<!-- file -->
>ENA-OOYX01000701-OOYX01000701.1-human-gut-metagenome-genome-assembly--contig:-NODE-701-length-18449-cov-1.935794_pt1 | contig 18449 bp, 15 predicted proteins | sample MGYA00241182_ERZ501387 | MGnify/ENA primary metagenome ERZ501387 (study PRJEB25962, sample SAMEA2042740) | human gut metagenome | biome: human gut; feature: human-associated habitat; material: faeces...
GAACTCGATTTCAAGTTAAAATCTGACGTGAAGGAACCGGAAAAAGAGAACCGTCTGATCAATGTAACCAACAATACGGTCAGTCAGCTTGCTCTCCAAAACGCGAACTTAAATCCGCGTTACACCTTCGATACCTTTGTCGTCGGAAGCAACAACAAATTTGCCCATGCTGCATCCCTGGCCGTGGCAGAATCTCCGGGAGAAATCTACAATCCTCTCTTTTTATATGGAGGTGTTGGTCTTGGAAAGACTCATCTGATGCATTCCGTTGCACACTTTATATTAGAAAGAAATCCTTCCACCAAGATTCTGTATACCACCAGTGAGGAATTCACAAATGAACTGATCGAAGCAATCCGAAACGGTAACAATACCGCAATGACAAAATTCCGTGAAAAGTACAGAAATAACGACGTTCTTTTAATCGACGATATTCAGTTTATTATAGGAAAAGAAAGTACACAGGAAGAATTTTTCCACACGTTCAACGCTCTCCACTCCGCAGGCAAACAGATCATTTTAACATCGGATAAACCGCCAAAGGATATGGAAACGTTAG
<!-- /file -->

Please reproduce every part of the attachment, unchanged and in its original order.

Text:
>ENA-OOYX01000701-OOYX01000701.1-human-gut-metagenome-genome-assembly--contig:-NODE-701-length-18449-cov-1.935794_pt1 | contig 18449 bp, 15 predicted proteins | sample MGYA00241182_ERZ501387 | MGnify/ENA primary metagenome ERZ501387 (study PRJEB25962, sample SAMEA2042740) | human gut metagenome | biome: human gut; feature: human-associated habitat; material: faeces...
GAACTCGATTTCAAGTTAAAATCTGACGTGAAGGAACCGGAAAAAGAGAACCGTCTGATCAATGTAACCAACAATACGGTCAGTCAGCTTGCTCTCCAAAACGCGAACTTAAATCCGCGTTACACCTTCGATACCTTTGTCGTCGGAAGCAACAACAAATTTGCCCATGCTGCATCCCTGGCCGTGGCAGAATCTCCGGGAGAAATCTACAATCCTCTCTTTTTATATGGAGGTGTTGGTCTTGGAAAGACTCATCTGATGCATTCCGTTGCACACTTTATATTAGAAAGAAATCCTTCCACCAAGATTCTGTATACCACCAGTGAGGAATTCACAAATGAACTGATCGAAGCAATCCGAAACGGTAACAATACCGCAATGACAAAATTCCGTGAAAAGTACAGAAATAACGACGTTCTTTTAATCGACGATATTCAGTTTATTATAGGAAAAGAAAGTACACAGGAAGAATTTTTCCACACGTTCAACGCTCTCCACTCCGCAGGCAAACAGATCATTTTAACATCGGATAAACCGCCAAAGGATATGGAAACGTTAG